9 August 2022

Existing retirement savings systems need improvement.

Management at Lifetime Retirement Income believes that the retirement savings industry needs to lift its game if it wants to help prevent hardship among the elderly in future. Managing director, Ralph Stewart, goes as far as to accuse the industry of “immaturity” and even “financial illiteracy”.

He argues a lot of the industry problems stem from general solutions to savings questions, not bespoke programmes that meet the individual needs of elderly people. Stewart's comments came in the wake of a special research programme by Te Ara Ahunga Ora Retirement Commission, which delved into the living conditions of elderly people by looking at six focus groups.

Those groups spanned gender, ethnicity and regions, and comprised three sets of people with total annual household income under $50,000 and three with income over $50,000. That income included pensions, wages and returns on investments.

The research found there was intense gratitude across all groups for regular payments of NZ Super, with people joking they would be “living on the streets” or “robbing a bank” without them.

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But it also found NZ Super was not enough to live on and the problem was compounded by current economic conditions. High inflation was making it harder to pay daily costs, and the high price of petrol was preventing some people from leaving the house, causing feelings of isolation. Even food could be a problem, with people only buying food in bulk or shopping exclusively for specials. Other problems were high home maintenance costs and higher rates and body corp fees.

The report argued that reducing the impact of these problems in future would require encouraging people into early pathways to homeownership and urging them to consider long-term consequences when making significant life decisions. Ralph Stewart thinks the retirement savings industry can help deal with these problems here but it needs to get better at doing what it does.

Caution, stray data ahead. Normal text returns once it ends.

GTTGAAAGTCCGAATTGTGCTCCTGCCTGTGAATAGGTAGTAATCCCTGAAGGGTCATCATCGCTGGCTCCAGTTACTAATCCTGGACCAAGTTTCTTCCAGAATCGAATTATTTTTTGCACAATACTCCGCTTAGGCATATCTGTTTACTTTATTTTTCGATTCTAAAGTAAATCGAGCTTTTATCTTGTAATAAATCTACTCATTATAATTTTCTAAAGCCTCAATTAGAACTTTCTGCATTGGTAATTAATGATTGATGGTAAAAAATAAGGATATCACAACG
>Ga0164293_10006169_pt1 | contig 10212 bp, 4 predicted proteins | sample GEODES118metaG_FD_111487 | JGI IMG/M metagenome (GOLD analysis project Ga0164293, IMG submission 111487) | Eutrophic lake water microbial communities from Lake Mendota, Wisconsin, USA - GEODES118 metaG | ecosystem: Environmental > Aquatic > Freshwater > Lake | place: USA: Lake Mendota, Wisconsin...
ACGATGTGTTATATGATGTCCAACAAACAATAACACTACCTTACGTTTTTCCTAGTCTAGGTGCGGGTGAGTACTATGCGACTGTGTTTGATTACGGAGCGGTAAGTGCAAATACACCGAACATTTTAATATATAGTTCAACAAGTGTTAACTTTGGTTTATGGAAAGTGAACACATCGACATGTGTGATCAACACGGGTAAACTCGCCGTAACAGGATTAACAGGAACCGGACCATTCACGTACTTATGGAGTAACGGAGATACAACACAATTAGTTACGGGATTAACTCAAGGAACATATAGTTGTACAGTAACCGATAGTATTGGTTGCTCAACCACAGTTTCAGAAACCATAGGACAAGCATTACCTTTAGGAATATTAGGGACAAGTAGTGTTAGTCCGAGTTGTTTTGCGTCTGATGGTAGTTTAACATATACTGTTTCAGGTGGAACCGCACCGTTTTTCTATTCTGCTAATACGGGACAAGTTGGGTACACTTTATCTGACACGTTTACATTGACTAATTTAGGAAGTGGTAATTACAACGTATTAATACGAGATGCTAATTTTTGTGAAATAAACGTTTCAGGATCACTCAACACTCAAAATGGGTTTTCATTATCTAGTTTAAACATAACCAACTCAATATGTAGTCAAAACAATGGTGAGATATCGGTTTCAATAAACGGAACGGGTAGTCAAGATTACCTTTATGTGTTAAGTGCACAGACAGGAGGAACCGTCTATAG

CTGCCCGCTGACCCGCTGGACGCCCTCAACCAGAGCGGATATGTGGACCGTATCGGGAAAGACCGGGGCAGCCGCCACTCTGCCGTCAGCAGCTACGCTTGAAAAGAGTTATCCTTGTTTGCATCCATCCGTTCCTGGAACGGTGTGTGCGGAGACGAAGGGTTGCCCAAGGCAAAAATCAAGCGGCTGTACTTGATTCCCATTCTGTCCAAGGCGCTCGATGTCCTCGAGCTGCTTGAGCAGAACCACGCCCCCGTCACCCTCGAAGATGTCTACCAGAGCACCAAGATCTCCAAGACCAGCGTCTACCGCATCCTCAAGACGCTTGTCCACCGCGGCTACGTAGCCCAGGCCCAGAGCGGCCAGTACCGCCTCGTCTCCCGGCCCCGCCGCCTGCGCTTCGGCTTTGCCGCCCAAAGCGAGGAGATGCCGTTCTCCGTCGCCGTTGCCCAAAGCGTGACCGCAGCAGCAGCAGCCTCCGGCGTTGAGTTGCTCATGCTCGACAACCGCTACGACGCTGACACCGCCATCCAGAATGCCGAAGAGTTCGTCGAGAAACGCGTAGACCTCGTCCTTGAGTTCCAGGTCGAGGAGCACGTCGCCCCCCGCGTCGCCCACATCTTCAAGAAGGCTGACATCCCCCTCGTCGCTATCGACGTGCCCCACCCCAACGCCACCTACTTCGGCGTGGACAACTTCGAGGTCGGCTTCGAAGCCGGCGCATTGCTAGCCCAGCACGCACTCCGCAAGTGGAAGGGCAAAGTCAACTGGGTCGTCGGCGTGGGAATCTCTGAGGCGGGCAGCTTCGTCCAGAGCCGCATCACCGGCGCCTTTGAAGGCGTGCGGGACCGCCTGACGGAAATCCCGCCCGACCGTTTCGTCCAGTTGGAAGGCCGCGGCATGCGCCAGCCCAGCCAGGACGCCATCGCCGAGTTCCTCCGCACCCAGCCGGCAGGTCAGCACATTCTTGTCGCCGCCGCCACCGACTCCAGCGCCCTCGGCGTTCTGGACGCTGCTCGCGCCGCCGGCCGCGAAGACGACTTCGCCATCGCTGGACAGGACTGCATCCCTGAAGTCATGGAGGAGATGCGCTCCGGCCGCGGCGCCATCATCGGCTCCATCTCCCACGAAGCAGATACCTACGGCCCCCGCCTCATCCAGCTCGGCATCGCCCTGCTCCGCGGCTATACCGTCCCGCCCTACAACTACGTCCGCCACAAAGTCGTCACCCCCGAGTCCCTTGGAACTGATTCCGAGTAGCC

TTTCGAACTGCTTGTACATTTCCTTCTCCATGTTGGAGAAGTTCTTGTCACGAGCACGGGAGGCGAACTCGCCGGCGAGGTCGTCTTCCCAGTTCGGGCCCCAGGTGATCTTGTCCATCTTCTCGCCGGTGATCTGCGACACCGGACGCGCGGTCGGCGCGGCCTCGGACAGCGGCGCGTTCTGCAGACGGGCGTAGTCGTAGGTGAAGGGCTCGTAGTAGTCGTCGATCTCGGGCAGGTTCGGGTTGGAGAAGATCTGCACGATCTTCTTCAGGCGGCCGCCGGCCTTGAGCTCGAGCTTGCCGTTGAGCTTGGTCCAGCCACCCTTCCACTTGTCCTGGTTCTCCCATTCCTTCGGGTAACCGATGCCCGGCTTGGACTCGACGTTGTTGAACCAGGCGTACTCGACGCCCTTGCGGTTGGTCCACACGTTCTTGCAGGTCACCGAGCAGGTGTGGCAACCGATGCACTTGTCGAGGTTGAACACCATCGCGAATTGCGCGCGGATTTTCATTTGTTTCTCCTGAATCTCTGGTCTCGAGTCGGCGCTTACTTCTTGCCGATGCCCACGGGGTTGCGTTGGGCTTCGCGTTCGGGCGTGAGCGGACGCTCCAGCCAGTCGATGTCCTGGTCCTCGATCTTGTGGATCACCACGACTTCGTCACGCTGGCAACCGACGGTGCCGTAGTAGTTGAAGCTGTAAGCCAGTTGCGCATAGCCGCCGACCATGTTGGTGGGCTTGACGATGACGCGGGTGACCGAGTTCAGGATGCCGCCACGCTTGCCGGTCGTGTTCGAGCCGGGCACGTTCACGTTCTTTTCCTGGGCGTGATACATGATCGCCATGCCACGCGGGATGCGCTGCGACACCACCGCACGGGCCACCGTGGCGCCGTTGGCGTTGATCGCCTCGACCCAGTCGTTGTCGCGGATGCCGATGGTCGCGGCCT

Stewart says the industry must change from a generalised approach to looking at the financial condition of each individual on a personalised basis.


“This might sound like I am talking my own game, and I don't mean to, but we have put a lot of time effort and money into providing a multi-variant calculator,” he said.

Ralph Stewart

Ralph Stewart

It takes five variables that are impossible to put onto a KiwiSaver statement and allows individuals to make their own choices.

Stewart says these variables include things like life expectancy and taxation levels, and these things need to be assessed dynamically, and adjusted as people get older.


“You have got to bear in mind not just investment returns, but tax rates,” Stewart said. “For people in retirement, their tax rates are very different to when they are earning and their tax rates tend to be lower. For example, a tax rate of 17.5% and a tax rate of 10% could mean a difference of $100 a week.”

Mortality expectations were another issue. “If you are a male aged 64, and in good health, you are probably going to live to 88. We are going to add two years to that, call it 90 and that is a safe bet, we will calculate your income off of that". But as people got older, he said, their life expectancy advanced as well, and so adjustments needed to be made in later life to recalibrate how much longer their money needed to last.

Stewart says dynamic and personalised assessments are vital to get a real idea of the retirement income that people need. This latest debate came in the wake of information that 40% of people over 65 have virtually no income apart from their superannuation and another 20% have only a small income.

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Written by:

Eric Frykberg

Semi-Retired, Eric worked in journalism for 45 years across print, radio and television, in New Zealand, Australia and Britain. He has specialised in business, finance, energy, mining, transport and agriculture. He was also foreign correspondent for RNZ for many years. He can be reached on

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